Beware when using anti-bacterial Soaps
Anti-bacterial soaps confidently promise its users germ-free hands. But did you know that how we use it now is actually leading to more harm than good?
In a review paper, Arizona State University’s Centre for Environmental Security Director Rolf Halden said that the way people use anti-bacterial soaps is wrong. He said that these soaps have little or no benefit to the public because they are not used correctly, making them no more effective than regular soap and water.
To maximise the full power of anti-bacterial soaps, people need to wash their hands for 20 to 30 seconds. In average, people just spend six seconds washing their hands.
But that’s not all. Halden and research from the US Food and Drug Administration (FDA) reveal there are more harmful effects of using anti-bacterial soaps:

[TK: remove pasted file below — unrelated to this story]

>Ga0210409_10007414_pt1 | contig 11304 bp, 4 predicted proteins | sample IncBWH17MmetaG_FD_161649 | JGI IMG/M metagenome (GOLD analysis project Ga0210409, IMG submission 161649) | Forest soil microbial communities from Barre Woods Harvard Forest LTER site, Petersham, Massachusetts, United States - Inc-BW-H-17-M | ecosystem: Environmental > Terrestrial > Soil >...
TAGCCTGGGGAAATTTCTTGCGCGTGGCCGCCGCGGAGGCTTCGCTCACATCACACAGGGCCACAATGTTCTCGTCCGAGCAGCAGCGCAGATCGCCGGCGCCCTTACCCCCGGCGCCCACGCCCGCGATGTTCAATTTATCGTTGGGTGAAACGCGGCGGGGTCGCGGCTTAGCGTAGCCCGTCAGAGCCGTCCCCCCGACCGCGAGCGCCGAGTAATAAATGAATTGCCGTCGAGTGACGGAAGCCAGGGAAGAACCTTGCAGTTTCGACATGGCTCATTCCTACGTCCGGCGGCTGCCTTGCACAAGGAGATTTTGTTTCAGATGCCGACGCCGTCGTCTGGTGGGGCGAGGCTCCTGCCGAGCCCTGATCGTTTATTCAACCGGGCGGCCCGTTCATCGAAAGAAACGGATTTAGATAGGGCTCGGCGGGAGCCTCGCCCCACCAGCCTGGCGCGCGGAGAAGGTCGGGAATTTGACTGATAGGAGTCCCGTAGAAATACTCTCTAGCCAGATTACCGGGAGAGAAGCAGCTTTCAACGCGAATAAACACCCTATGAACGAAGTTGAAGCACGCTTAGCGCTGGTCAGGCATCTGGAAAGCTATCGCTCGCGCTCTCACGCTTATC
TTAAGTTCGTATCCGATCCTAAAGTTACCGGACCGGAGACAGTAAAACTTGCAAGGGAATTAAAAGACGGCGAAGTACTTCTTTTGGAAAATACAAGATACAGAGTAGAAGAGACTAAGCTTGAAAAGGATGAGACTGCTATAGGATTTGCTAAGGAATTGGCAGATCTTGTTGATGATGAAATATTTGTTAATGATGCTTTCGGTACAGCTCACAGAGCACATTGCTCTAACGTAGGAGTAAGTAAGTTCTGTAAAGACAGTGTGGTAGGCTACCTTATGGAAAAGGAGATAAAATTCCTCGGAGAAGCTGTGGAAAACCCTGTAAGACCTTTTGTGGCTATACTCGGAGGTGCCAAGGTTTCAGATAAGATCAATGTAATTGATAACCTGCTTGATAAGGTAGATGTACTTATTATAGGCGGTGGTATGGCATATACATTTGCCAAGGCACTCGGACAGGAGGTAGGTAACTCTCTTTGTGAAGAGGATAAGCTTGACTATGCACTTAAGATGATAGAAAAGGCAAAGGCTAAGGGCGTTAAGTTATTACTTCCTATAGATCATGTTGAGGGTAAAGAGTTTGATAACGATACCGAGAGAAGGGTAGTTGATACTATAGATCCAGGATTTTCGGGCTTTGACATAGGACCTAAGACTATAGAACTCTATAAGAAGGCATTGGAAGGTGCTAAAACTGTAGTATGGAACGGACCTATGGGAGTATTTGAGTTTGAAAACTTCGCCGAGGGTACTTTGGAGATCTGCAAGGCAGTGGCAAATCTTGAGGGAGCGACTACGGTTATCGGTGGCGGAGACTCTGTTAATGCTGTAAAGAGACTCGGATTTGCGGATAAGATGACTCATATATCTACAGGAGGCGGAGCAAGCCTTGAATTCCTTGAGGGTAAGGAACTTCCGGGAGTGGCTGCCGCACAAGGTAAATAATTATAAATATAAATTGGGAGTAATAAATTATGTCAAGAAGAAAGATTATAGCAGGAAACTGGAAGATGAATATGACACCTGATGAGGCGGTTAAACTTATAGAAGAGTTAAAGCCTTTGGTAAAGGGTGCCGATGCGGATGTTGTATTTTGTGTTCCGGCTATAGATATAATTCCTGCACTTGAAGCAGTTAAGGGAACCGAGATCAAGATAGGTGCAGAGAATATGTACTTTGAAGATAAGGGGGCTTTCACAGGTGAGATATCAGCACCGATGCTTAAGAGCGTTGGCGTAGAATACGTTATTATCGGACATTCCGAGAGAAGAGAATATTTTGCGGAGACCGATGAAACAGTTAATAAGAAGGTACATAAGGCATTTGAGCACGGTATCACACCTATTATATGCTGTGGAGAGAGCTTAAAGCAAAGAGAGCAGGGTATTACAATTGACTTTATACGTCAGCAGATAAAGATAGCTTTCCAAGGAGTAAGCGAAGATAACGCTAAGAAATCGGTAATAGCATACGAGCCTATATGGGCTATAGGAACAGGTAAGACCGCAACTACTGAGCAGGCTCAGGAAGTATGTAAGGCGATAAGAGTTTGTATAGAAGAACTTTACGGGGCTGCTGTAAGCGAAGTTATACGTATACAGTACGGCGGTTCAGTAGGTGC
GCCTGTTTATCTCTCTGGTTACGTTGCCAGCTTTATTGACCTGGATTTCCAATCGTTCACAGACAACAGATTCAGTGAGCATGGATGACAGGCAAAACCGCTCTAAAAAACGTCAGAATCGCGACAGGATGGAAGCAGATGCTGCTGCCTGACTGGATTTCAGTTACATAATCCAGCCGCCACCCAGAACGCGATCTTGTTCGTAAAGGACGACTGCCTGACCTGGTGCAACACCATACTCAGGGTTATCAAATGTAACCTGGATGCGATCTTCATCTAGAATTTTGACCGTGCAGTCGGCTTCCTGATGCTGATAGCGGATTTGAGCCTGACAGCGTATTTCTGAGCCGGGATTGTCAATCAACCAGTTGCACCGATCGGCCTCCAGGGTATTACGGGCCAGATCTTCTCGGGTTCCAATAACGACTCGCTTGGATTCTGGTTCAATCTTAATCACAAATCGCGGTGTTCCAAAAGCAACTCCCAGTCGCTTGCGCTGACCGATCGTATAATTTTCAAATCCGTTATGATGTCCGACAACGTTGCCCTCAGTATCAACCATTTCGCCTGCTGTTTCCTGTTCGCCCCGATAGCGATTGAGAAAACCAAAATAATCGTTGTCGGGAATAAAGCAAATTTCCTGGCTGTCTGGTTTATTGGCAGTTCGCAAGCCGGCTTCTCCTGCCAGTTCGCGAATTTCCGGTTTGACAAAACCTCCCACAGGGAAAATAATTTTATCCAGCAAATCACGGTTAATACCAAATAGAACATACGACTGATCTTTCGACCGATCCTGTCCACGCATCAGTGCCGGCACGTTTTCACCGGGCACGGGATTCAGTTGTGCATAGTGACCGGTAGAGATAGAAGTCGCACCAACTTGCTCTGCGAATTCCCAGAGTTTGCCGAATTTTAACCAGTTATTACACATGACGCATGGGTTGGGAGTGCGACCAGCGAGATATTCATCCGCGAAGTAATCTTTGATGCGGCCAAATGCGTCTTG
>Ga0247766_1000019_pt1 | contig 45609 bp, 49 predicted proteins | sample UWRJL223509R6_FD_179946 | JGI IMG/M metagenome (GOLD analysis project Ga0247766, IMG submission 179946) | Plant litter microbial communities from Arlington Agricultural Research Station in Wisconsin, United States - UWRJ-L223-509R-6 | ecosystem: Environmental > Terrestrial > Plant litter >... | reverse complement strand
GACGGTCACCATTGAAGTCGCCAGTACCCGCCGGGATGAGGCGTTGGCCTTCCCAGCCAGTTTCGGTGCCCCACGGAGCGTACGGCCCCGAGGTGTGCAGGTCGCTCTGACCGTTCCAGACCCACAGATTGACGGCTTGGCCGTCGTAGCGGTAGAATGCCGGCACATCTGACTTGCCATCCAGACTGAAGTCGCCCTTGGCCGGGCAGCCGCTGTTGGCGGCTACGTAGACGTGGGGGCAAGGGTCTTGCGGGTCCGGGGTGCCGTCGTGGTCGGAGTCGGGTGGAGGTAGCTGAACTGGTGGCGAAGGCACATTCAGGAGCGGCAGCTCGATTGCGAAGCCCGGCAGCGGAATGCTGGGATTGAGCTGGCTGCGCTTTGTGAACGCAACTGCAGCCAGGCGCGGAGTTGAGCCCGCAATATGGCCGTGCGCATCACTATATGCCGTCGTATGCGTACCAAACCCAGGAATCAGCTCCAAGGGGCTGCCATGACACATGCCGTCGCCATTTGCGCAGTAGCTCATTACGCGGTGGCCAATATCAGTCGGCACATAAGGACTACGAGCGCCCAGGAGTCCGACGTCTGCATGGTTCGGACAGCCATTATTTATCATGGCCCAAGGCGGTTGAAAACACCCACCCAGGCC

- Because people are improperly washing their hands, they are not killing the bacteria. Instead, they are making them more resistant to the soap’s anti-bacterial agent called triclosan.
This means that misuse of the soaps creates more antibiotic-resistant bacteria, a trend that the World Health Organisation (WHO) considers a ‘threat to global health security.’
- Triclosan, a main and active ingredient in anti-bacterial soaps, toothpastes, sprays, detergents and other cleaning products, can affect the hormones of the body.
Studies show that triclosan resembles the thyroid hormone, disrupting the body’s normal regulation of the endocrine system. This could lead to health risks like obesity, infertility and cancer.
- Prolonged exposure to triclosan could trigger allergies among children, suggests a study. Reduced exposure to bacteria due to the killing of germs could make the immune system of children less exposed to them, impairing the development of resistance to the germs.
- When improperly drained, triclosan is known to accumulate in bodies of water. The chemical disrupts algae’s photosynthesis and poses an environmental risk.
To address this problem, the FDA has already asked manufacturers of anti-bacterial soaps to prove that their products are safe. Halden said ‘The FDA’s move [prevents] unnecessary exposure of the general population to … potentially harmful chemicals.’